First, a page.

Guardians:The Girl (The Guardians Series, Book 1)

By: Lola StVil

Book I:

Emmy





“I am under the influence of some tremendous attraction

which I have resisted in vain, and which overmasters me.

You could draw me to fire, you could draw me to water,

you could draw me to anything I have most avoided…”





—Charles Dickens





Chapter One:

The Boy





Okay, it’s official: I’m a coward. No one is in class today but me—and the new twin foreign exchange students from Japan. The boy’s name is Rio. He’s tall, lanky, and on the cutting edge of fashion. His hair is flaming red and falls into a shaggy bob cut that usually covers his face. His lips are plum red and he has eyebrows most girls would die for.

Rio looks like a Harajuku poster boy. This I learned from Wikipedia; it is a fashion trend in Japan where the kids dress in bold colors, patterns, and off-the-beaten-path clothing. I find him sexy in a dark, mysterious way.

His twin sister, Miku, is more bohemian. No matter the weather, she can be found in dresses that are usually soft, flowery, and flowing. She has almond-shaped gray eyes like her brother. Her hair is jet black, bone straight, and falls down to her waist. Her bangs frame her soft face beautifully. She wears a single honey blonde braid on the right side. But where Rio stands at 6’0, his sister is nearly a foot shorter.

We’ve said hello to each other in passing, but I’ve never struck up a conversation.

I wonder what it would be like if I had that kind of charm. Would I take over governments? Start wars? Or maybe, just try to get a date for senior prom?

It doesn’t surprise me that the twins are here. They never miss a day of school.

Since they arrived, I’ve been fascinated by the way they are with each other. They can be laughing quietly and joking around, but if a student enters the room looking worried or upset, it changes the mood of the twins. Suddenly they are concerned as well. Of course this is all me—having way too much time on my hands to analyze other people’s behavior.

Still, I imagine their lives are somehow filled with adventure. I wish mine was.

I’d like my life to be as exciting as Joan of Arc’s or Queen Elizabeth’s. Their existence changed the world. I daydream about being that kind of girl. But those women were brave and defiant. Me, on the other hand, I can’t even cut one lousy class.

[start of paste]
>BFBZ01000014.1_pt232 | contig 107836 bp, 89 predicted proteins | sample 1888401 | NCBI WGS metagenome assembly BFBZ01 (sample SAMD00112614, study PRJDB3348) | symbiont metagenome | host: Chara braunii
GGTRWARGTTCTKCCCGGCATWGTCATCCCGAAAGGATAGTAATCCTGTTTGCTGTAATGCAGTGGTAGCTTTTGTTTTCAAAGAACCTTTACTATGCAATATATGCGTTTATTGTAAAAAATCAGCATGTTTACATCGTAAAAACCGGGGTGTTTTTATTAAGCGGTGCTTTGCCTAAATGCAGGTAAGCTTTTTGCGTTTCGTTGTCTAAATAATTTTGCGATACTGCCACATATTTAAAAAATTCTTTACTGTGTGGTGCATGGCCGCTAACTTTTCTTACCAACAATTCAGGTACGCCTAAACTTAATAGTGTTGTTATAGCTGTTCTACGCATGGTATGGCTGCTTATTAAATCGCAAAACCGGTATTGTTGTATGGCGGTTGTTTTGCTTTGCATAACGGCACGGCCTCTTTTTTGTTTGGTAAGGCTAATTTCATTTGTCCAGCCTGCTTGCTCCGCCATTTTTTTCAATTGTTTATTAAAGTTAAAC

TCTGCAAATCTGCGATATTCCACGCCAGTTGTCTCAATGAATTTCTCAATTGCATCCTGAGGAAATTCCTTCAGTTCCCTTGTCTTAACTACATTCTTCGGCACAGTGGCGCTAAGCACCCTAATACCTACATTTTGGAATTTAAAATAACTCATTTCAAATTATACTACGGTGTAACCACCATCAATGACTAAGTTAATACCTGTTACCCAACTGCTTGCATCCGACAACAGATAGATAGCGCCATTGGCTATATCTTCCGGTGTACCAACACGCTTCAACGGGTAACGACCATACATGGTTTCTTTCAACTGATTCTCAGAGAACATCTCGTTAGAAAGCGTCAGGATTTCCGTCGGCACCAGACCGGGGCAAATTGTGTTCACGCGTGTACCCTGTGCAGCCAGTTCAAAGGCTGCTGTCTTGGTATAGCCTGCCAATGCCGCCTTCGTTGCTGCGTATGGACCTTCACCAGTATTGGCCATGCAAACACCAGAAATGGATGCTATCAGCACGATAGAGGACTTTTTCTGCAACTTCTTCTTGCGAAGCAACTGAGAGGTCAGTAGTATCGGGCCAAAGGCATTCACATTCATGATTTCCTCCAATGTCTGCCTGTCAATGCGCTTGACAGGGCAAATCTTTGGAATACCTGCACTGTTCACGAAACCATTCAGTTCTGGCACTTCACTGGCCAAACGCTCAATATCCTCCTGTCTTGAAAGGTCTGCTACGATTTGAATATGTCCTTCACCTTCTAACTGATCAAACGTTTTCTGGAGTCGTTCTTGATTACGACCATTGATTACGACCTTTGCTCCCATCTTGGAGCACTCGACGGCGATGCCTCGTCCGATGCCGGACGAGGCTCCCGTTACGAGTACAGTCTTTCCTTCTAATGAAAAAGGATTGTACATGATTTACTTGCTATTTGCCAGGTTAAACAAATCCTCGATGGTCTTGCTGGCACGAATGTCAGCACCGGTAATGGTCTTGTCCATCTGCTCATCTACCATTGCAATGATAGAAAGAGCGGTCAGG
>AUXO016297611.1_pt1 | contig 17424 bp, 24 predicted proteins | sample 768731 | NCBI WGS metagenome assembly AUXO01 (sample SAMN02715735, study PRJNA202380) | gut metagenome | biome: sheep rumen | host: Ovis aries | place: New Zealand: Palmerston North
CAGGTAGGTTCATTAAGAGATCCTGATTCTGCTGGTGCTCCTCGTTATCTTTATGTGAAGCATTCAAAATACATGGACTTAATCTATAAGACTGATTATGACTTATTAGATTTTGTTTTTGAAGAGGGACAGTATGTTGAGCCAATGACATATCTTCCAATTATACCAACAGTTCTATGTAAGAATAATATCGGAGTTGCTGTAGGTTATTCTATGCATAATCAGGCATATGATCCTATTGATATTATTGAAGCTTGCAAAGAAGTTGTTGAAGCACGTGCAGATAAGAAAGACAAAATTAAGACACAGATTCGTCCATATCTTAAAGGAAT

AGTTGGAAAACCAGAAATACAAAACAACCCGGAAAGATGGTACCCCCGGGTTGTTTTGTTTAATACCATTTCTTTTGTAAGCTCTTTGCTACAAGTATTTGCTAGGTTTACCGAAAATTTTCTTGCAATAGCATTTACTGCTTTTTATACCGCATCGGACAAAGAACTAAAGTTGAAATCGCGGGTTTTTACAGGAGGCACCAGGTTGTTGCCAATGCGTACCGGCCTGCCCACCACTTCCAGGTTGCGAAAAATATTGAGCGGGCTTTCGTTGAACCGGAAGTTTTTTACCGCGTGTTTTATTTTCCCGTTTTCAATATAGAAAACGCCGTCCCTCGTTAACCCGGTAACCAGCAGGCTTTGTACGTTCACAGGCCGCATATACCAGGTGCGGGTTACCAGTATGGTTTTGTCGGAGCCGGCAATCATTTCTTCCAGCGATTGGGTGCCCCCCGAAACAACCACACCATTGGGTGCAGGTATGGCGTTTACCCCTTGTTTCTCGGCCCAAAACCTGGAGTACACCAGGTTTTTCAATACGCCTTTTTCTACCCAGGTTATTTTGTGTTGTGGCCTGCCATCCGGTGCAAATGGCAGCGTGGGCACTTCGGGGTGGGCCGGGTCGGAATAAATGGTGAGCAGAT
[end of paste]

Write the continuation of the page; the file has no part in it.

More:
The reason for such a low turnout in my last class period is the weather. New York City rarely has temperatures above 30 degrees in January. But here we are just two weeks in to the new year, and it’s a blissful 70 degrees outside. So everyone said a silent “Thank you” to global warming and ditched class.

My friend Sara coaxed me to join her, but at the last minute, I chickened out. I never go against the rules. Not because I don’t have a desire to, but because I am afraid of the repercussions. What if I cut class and got caught? They’d call my mom and I’d be grounded. Not that I ever really go anywhere, but still….

It isn’t just the weather that has made people skip Mr. White’s history class, it’s Mr. White himself. He rarely makes eye contact with the class, or even asks questions to see if we are following along with the lesson. It’s as if he’s talking to himself. He’s a one-man show, and we inconvenience the hell out of him by being there.

I raise my hand and get permission to go to the bathroom. I head down the hallway and encounter the Armani-Dior-McCartney parade. Fashionistas come towards me armed with posh handbags, perfect teeth, and utter disapproval.

I am the only kid at Livingston Academy that doesn’t have old money. Actually, I don’t have new money either. My grandfather was a janitor here for twenty years before he died. As a favor, the dean arranged it so I could get a partial scholarship. It’s still out of our price range, but my mom won’t hear of public school.

Standing there, I thought I’d get my stuff and make a break for it, but no, I walked right past my locker and into the girls’ bathroom. Like I said: big coward.

I look at myself in the mirror and sigh. I am so uninteresting. My face is too round, my eyes are too far apart, and my cheekbones lack the height needed to elevate me to exotic. The only thing that stands out about me is my eyes: they’re as purple as the stupid dinosaur. And, well, that’s just weird.

What’s even weirder is that they go various shades of purple depending on my mood. If I’m angry, they become such a deep shade of purple they appear black. When I’m sad, they lighten up and take on an electric, neon glow. I hate my eyes. They come from my father. He had encountered my mother on her way home from school—and raped her. She went to the police, but they never caught him. She tried to put that night behind her, but then I came along.

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